Three NIH’ers —Dr. Michael Lauer of NHLBI, Dr. Tom Misteli of NCI and Dr. Clare Waterman of NHLBI—received 2011 Arthur S. Flemming Awards on June 4 for exceptional contributions to the federal government. The 63rd annual awards were presented by George Washington University and the Flemming Commission, in cooperation with the National Academy of Public Administration. The awards have recognized outstanding men and women in federal service since 1948 in honor of Flemming’s commitment to public service throughout his distinguished career, which spanned seven decades and 11 presidencies.
Lauer was selected for his outstanding leadership as director of the NHLBI Division of Cardiovascular Sciences. He established new principles for management of a $1.7 billion program of basic, translational and clinical cardiovascular research. He pioneered use of streamlined results-based accountability in research decision-making using objective metrics and has increased the value of large population-based studies by sharpening the focus on clinical outcomes. He fostered research in neglected populations and neglected areas with significant public health and cost implications.
Misteli was cited for his groundbreaking work as a senior investigator in the field of cancer cell biology at NCI. He developed imaging methods to visualize the genome in living cells. His work led to several important conceptual advances in the fundamental understanding of genome function and has practical application in biomedicine. Misteli’s methodologies have enabled him to characterize molecular mechanisms involved in the progression of cancer, as well as to discover novel human aging mechanisms and to invent a diagnostic strategy for cancer detection. Recently, he was appointed associate director of NCI’s Center for Cancer Research and head of the newly established Office of Scientific Development.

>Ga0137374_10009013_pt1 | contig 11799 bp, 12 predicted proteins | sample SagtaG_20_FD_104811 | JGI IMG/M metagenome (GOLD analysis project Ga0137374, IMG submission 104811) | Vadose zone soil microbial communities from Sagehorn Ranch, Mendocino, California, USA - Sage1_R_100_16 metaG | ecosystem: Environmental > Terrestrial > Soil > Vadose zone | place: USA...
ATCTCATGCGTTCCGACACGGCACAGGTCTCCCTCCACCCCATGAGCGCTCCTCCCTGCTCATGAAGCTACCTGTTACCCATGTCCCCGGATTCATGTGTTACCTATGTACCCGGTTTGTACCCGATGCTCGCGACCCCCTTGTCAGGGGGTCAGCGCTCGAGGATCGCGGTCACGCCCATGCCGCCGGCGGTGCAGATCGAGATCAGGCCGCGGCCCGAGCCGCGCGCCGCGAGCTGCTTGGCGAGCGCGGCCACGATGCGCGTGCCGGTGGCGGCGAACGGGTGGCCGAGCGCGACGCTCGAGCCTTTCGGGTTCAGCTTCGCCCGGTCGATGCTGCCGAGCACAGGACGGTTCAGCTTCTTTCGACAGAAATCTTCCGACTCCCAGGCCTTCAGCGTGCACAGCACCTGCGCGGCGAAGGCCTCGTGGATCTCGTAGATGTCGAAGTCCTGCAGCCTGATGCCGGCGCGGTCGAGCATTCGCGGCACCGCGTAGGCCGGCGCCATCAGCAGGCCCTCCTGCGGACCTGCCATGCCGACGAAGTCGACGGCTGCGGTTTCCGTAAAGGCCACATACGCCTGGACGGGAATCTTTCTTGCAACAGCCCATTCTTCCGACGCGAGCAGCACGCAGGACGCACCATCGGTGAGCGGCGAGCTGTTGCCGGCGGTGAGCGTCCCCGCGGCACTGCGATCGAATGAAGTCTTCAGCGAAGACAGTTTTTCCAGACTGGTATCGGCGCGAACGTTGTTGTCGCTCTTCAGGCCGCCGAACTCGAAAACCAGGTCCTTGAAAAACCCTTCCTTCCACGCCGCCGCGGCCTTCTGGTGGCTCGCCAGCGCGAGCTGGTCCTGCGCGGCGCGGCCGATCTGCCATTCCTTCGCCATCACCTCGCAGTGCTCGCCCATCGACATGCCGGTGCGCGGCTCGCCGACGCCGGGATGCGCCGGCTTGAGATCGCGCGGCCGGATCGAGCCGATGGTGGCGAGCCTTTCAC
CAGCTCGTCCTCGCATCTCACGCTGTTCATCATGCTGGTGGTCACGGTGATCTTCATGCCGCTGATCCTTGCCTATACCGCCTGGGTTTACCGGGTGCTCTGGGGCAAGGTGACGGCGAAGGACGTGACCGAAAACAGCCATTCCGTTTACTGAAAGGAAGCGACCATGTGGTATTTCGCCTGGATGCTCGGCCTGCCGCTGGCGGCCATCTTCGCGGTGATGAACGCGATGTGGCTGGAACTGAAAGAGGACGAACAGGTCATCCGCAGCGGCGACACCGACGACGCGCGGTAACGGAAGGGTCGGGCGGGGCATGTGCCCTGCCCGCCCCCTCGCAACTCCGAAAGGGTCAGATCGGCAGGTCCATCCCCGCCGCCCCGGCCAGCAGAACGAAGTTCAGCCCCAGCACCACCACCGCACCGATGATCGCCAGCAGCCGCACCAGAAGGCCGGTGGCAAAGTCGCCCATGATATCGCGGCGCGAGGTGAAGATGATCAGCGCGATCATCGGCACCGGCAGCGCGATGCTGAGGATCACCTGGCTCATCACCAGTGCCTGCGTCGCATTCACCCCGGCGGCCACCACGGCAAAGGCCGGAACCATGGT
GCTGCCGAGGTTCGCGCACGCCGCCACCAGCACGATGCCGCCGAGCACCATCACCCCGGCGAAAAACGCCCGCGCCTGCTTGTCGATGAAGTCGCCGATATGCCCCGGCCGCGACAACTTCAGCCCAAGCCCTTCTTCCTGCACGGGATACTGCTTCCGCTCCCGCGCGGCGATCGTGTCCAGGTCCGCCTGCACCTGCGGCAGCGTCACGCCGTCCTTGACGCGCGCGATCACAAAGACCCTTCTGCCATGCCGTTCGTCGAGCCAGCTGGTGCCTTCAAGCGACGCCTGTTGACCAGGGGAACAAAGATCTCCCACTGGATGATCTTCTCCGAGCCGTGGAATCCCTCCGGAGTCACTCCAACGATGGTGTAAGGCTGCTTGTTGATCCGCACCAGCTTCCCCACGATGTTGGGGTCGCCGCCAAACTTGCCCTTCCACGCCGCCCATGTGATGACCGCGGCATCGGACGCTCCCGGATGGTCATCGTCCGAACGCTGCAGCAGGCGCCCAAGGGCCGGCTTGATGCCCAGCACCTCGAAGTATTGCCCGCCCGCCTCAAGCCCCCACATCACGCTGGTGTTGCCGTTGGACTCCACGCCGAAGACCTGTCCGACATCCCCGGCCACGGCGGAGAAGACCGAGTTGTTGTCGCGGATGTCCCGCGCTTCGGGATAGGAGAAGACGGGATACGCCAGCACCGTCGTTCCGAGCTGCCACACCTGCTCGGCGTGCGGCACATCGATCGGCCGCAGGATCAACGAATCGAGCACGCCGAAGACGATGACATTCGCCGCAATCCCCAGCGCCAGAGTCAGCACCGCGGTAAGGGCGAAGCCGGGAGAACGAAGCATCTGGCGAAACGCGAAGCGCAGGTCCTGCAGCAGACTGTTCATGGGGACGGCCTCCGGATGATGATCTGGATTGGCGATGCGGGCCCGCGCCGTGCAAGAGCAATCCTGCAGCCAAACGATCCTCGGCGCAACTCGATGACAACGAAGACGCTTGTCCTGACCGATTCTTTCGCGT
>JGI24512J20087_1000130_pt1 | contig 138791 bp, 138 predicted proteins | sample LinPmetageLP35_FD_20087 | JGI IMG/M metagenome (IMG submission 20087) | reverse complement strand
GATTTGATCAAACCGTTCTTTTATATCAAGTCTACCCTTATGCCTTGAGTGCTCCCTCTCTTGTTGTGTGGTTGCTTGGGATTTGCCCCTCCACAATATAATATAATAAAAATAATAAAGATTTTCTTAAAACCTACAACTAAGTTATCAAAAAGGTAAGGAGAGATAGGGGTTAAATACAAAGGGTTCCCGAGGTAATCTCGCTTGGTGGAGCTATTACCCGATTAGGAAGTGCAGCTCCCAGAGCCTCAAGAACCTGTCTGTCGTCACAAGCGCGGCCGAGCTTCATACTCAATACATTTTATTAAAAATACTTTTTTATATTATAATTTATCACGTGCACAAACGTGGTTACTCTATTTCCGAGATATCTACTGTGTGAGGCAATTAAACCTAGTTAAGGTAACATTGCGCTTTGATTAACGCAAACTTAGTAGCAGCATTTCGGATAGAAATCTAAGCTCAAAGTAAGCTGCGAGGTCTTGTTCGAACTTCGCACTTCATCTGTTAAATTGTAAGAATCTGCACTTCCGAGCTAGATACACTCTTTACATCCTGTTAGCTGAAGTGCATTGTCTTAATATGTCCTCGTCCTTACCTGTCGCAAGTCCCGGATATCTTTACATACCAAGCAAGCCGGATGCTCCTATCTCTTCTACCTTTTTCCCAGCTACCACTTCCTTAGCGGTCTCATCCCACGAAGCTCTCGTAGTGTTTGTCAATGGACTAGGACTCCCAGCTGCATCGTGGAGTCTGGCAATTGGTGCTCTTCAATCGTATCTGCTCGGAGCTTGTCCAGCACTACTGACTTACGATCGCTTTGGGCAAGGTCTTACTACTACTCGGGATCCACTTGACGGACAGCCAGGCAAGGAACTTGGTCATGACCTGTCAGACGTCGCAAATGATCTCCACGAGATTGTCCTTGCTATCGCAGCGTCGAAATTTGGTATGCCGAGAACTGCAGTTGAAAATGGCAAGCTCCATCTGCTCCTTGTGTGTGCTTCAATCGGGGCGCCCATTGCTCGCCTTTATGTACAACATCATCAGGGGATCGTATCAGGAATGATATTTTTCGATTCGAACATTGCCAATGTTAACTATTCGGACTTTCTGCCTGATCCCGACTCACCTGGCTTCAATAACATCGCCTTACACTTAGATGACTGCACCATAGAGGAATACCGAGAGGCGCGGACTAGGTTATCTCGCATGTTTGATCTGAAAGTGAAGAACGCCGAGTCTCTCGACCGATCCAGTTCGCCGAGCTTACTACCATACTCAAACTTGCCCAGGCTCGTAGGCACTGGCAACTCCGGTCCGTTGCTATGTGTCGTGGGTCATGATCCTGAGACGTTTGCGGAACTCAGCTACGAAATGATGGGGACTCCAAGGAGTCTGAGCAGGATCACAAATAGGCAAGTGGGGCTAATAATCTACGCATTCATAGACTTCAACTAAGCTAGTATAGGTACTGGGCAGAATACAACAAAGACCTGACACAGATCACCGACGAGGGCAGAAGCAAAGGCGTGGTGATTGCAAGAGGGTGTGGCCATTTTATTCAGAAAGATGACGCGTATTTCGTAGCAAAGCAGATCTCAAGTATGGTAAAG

Waterman was selected for her seminal contributions as a senior investigator toward the understanding of fundamental mechanisms of cell migration. She is a world-leading expert in basic cell biology research. Using a quantitative microscopy method known as fluorescent speckle microscopy that she invented, she has brought major advances in the knowledge of how cells self-assemble dynamic, force-generating cytoskeletal and cell adhesion structures that physically drive vertebrate tissue cell migration.
GWU and the Flemming Commission present a total of 12 awards annually in three categories: applied science, engineering and mathematics; research; and managerial or legal achievement. The awards honor individuals with 3 to 15 years of federal service for their exceptional contributions to the federal government.